the “Big village” was the combined village of Lakota and Cheyenne warriors and their families being sought in the summer of 1876 by various units of the US Army,


the “packs” were containers of spare ammunition being carried on pack mules,


and “W.W. Cook” was what the army called an “adjutant”, an officer-assistant to a superior officer.


In this case, the superior officer was Lt. Colonel George Custer (1839-1876),


a one-time hero in the US Civil War,


where he rose to a very high rank.  After the war, when the Army was drastically cut, Custer stayed on, but at a much lower rank, moving from the command of a division of cavalry (many units) to the command of a single unit, the Seventh Cavalry.  Now, in the summer of 1876, Custer was in charge of one arm of a much bigger push to deal with the two most powerful tribes on the northern plains, the Lakota and the Cheyenne.  He had been ordered to search for them and had just found them.  To aid in that search, Custer had divided his command into three elements and now, having spotted what he believed was an enemy camp, he was trying to pull the third element, in the form of Benteen’s command, to join the other two, along with the mules carrying the spare ammunition.  Instead, the second element was driven off and the first element, led by Custer himself, went down to defeat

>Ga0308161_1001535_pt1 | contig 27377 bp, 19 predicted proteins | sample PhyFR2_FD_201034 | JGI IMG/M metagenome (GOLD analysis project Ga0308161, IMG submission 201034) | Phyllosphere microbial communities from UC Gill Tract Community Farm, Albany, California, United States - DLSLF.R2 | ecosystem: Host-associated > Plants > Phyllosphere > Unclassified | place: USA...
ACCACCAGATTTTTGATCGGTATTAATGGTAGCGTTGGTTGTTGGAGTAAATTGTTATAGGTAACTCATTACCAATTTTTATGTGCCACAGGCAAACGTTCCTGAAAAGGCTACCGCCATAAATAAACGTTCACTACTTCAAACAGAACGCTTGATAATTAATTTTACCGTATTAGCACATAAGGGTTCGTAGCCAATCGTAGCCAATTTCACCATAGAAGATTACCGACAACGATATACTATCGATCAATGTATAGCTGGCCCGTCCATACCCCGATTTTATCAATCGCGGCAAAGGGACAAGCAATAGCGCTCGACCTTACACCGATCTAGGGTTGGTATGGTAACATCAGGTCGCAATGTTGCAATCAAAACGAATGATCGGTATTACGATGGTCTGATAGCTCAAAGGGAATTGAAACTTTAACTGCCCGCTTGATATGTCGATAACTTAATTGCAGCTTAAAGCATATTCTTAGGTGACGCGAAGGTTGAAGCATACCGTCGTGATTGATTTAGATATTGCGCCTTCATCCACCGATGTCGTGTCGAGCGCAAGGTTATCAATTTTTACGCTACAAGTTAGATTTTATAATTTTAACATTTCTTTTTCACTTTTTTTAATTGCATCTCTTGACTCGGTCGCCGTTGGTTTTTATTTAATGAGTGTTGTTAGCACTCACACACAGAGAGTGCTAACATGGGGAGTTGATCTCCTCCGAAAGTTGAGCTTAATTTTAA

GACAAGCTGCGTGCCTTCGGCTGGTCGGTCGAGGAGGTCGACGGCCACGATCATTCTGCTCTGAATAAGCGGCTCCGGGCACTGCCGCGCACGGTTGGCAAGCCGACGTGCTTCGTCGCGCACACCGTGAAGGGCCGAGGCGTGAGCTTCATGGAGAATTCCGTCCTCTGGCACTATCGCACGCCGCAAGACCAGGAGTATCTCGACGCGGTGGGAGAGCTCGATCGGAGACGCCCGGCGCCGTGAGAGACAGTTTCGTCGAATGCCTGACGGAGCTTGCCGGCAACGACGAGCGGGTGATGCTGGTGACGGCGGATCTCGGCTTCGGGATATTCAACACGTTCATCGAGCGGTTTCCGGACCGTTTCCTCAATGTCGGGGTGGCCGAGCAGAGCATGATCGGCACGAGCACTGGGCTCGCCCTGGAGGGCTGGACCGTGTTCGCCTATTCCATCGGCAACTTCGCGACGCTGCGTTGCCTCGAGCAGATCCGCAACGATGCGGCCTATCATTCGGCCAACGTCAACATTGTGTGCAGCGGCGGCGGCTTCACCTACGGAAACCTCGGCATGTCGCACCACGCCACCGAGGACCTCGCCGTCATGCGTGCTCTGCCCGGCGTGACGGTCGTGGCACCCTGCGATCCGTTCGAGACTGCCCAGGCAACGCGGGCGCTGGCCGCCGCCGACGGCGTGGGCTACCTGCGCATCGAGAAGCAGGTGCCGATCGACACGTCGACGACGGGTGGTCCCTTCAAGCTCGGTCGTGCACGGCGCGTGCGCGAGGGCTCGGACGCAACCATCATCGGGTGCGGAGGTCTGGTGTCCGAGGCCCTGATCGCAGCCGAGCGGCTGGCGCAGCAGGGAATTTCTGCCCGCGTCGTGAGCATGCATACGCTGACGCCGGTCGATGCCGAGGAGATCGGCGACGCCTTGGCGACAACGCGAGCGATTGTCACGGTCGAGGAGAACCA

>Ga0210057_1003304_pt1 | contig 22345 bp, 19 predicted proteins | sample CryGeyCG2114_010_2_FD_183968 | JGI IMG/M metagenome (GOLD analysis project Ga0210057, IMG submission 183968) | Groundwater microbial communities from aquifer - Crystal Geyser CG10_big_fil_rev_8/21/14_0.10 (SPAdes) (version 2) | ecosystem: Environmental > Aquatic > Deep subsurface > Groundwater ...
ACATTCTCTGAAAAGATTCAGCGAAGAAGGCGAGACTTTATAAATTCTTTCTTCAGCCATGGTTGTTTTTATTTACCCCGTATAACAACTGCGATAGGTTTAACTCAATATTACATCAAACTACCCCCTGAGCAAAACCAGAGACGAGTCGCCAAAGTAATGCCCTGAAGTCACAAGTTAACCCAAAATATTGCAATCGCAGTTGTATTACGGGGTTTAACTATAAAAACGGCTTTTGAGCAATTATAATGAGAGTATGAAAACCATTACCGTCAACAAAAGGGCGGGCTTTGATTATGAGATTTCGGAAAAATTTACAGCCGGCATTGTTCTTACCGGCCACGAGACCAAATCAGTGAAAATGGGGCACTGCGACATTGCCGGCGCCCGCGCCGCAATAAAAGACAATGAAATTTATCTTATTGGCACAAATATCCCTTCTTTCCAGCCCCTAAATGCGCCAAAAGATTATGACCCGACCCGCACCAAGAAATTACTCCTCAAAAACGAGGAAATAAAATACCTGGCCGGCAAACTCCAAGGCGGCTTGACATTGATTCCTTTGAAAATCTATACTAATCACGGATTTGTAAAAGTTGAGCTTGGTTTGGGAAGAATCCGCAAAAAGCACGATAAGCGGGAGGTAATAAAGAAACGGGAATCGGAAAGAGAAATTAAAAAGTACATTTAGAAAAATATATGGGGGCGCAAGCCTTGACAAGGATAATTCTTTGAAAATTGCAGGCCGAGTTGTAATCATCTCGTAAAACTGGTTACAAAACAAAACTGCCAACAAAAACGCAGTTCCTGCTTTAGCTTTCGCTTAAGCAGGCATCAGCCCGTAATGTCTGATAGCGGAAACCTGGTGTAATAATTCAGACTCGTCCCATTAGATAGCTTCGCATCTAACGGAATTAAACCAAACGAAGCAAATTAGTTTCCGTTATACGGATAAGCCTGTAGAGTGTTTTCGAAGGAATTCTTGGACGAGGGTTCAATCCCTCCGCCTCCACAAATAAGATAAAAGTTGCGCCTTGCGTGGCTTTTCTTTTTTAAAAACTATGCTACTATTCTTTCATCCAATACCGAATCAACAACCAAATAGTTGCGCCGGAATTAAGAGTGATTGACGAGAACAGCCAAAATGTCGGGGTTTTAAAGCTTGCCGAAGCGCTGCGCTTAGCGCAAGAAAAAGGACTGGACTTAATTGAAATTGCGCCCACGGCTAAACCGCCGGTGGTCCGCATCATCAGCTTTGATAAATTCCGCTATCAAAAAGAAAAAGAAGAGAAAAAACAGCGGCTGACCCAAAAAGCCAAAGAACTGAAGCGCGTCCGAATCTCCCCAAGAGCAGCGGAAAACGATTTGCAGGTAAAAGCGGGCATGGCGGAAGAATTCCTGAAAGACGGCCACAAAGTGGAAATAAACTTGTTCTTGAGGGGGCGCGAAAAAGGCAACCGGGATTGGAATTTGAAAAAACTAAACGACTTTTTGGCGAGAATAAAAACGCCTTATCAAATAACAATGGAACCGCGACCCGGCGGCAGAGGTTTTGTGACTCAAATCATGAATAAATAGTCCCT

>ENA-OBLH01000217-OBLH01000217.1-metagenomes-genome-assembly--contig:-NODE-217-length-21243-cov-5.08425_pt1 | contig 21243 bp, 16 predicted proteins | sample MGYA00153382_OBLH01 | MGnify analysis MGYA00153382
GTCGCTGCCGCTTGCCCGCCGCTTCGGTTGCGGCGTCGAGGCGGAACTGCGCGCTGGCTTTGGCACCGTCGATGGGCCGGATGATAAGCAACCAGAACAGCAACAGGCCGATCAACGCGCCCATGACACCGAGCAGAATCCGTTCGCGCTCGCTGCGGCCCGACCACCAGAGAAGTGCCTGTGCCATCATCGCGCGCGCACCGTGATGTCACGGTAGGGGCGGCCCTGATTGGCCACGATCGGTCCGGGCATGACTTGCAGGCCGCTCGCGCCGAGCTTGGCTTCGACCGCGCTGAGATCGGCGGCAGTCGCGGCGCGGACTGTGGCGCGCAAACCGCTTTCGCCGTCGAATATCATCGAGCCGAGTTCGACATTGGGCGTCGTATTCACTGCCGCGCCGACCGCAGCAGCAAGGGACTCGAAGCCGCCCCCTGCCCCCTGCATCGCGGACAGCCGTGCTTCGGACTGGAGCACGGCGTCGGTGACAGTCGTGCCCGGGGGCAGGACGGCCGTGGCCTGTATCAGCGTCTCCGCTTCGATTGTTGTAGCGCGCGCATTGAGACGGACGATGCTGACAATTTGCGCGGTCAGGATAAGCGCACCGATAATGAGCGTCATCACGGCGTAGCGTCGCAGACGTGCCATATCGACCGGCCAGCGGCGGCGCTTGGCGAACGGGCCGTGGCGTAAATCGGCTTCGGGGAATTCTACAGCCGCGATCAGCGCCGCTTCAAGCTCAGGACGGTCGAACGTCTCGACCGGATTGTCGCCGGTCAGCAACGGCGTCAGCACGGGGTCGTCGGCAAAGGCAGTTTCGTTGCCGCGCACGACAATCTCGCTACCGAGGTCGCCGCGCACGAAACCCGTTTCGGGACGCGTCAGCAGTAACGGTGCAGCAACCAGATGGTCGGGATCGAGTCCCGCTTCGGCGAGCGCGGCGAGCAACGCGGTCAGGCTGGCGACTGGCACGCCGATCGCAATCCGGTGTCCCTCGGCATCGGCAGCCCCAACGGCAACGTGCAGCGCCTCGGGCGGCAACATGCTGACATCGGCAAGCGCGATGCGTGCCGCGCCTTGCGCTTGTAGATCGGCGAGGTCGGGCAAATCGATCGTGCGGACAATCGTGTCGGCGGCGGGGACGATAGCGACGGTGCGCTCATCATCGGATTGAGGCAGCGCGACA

image10custer (2).jpg

at the hands of a superior number of Lakota and Cheyenne, when the camp turned out to be much larger than Custer had anticipated.


Although that note reached Benteen, he did not immediately follow orders, but advanced slowly, missed being killed with Custer and his whole detachment of over 200 men, and saved that note—another haunting message of doom:  like a letter asking for help sealed in a bottle which never floated to shore.

This bring us to our third.  The previous two were historical, this third came from the mind of a man about whom we often write—


Gandalf has led the Fellowship


to the mines of Moria


Now, deep within, they come to a chamber